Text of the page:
Ordinary matter behaves very differently when subjected to extreme temperatures and pressures, such as that inside stellar and planetary cores. Conventional rules of condensed matter physics and plasma physics are not applicable in such scenarios. In particular, an extreme state known as “warm dense matter” (WDM) straddles the boundary of condensed matter physics and plasma physics.
One might think that such states can never be created in a terrestrial setting. But, in fact, short laser pulses that are only femtoseconds (10-15 s, or a quadrillionth of a second) long are intense enough to recreate such conditions in a laboratory! Conventional physical models that describe such states typically assume that electrons excited by the laser pulse attain equilibrium within tens of femtoseconds while the ions remain “cold.” However, in doing so, the non-equilibrium dynamics of the electrons are completely disregarded.
To explore this non-equilibrium dynamics under extreme conditions, a team of researchers led by Associate Professor Byoung Ick Cho from the Gwangju Institute of Science and Technology in Korea studied the WDM state for copper created by using intense laser pulses. The optical pulse excitation created copper electrons with a temperature ~ 20,000 K, which is similar to that of a giant planet's core. Then, right when the copper sample was about to melt, the researchers took snapshots of the electrons using ultrafast x-ray pulses from an x-ray free electron laser (XFEL). This allowed them to analyze what happens in noble metals, such as copper, when their bonding electrons are highly excited and the metals are about to melt. The results of the study were published in Physical Review Letters.
One remarkable observation was that, when heated quickly, the bonds between copper atoms first hardened for about one trillionth of a second (10−12 s) before melting. Put simply, the sample solidified before turning into liquid! The team carried out detailed theoretical analysis backed by simulations, which revealed that while some electrons were excited to higher energies at such high temperatures, some experienced a stronger attraction towards the nucleus. “This phenomenon was, in fact, predicted about a decade ago, but we have now managed to observe it directly for the first time,” comments Prof. Cho. “This can improve our understanding of extraordinary material properties under extreme conditions and their underlying mechanisms.”
These findings could be applied in contexts where materials are subjected to extremely high pressures and temperatures. “By capturing the precise moment when a material starts to melt or vaporize, we can generate new phases of matter or energy, which would be relevant to fields such as fusion, laser machining, and even nanosurgery,” speculates Prof. Cho.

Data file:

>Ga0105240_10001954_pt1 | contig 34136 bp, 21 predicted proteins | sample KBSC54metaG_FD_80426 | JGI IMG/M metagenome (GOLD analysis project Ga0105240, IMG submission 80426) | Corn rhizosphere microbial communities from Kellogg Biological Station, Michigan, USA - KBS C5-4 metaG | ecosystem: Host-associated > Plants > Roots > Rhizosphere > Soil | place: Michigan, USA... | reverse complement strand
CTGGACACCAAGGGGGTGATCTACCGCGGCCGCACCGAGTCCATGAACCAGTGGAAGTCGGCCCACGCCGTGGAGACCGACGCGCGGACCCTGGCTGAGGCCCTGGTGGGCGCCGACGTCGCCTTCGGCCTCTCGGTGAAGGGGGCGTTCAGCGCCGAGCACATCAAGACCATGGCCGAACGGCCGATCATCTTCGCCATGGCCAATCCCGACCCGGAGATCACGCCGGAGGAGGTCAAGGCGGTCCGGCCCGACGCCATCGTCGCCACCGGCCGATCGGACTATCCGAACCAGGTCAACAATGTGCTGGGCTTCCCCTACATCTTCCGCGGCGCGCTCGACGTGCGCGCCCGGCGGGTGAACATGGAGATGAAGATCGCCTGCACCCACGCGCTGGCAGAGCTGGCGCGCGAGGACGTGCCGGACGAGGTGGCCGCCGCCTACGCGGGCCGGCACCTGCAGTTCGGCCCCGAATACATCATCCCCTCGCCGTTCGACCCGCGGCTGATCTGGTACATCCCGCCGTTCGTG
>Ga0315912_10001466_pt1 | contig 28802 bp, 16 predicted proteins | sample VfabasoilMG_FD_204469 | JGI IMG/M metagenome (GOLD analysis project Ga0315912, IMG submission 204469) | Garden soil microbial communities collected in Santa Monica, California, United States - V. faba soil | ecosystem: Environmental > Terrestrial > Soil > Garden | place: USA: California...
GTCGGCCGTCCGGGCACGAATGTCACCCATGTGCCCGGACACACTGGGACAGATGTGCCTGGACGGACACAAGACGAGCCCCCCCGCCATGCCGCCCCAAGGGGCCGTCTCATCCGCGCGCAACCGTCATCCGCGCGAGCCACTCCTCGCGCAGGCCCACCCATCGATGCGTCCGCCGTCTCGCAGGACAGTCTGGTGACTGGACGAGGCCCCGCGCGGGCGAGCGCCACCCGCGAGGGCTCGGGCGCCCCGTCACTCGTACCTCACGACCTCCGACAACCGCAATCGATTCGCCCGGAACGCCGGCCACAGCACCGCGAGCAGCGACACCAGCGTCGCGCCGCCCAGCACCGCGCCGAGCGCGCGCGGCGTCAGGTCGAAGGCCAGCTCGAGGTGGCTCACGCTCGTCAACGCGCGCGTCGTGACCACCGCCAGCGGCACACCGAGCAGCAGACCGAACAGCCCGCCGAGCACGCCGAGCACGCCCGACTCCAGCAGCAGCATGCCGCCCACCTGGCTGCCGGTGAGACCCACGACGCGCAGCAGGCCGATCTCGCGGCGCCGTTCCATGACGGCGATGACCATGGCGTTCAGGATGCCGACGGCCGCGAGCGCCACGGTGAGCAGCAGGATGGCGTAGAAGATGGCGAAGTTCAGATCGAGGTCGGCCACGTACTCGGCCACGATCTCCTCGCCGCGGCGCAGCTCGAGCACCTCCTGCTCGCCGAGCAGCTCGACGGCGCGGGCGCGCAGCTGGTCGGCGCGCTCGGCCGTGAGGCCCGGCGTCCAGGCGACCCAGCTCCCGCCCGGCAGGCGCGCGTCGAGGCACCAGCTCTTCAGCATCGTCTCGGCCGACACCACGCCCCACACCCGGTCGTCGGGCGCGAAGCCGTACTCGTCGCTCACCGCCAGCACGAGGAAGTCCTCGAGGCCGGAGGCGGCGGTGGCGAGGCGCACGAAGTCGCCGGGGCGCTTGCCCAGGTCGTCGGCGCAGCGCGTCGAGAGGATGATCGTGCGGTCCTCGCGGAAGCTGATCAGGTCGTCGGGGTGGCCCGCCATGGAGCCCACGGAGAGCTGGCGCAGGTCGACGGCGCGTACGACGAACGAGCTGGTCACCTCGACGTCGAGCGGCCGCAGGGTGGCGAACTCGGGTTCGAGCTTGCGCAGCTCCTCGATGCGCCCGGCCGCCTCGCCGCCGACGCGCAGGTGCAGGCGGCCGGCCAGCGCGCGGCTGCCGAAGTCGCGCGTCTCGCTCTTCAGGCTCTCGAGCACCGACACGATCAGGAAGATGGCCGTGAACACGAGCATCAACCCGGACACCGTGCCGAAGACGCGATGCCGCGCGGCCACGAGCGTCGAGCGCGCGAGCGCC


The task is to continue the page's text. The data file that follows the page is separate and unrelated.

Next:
Who would’ve thought that understanding the interior of stars could have such practical terrestrial applications?
Authors: Jong-Won Lee1,2, Minju Kim1,2, Gyeongbo Kang1,2, Sam M. Vinko3,4, Leejin Bae5, Min Sang Cho1,2, Hyun-Kyung Chung6, Minseok Kim7, Soonnam Kwon7, Gyusang Lee1,2, Chang Hee Nam1,2, Sang Han Park7, Jang Hyeob Sohn2, Seong Hyeok Yang2, Ulf Zastrau8, and Byoung Ick Cho1,2
1Center for Relativistic Laser Science, Institute for Basic Science
2Department of Physics and Photon Science, Gwangju Institute of Science and Technology
3Department of Physics, University of Oxford
4Central Laser Facility, STFC Rutherford Appleton Laboratory
5Korea Atomic Energy Research Institute
6Korea Institute of Fusion Energy
7Pohang Accelerator Laboratory
8European XFEL Gmbh
About the Gwangju Institute of Science and Technology (GIST)
The Gwangju Institute of Science and Technology (GIST) is a research-oriented university situated in Gwangju, South Korea. Founded in 1993, GIST has become one of the most prestigious schools in South Korea. The university aims to create a strong research environment to spur advancements in science and technology and to promote collaboration between international and domestic research programs. With its motto of “A Proud Creator of Future Science and Technology,” GIST has consistently received one of the highest university rankings in Korea.
About Associate Professor Byoung Ick Cho of GIST
Byoung Ick Cho is an Associate Professor of Physics and Photon Science at GIST in Korea. He received his Ph.D. in physics from the University of Texas at Austin in 2008. Before coming to GIST, he completed his postdoctoral training at the Advanced Light Source at LBNL. His group measures and controls energetic events in high-energy density states on the length and time scales of atomic and molecular motion using ultrafast high-power lasers and X-ray free-electron lasers. His group also applies new findings in extreme conditions to various fields, such as fusion research, astrophysics, material processes, and medical applications.
Physical Review Letters
Method of Research
Subject of Research
Investigation of Nonequilibrium Electronic Dynamics of Warm Dense Copper with Femtosecond X-Ray Absorption Spectroscopy
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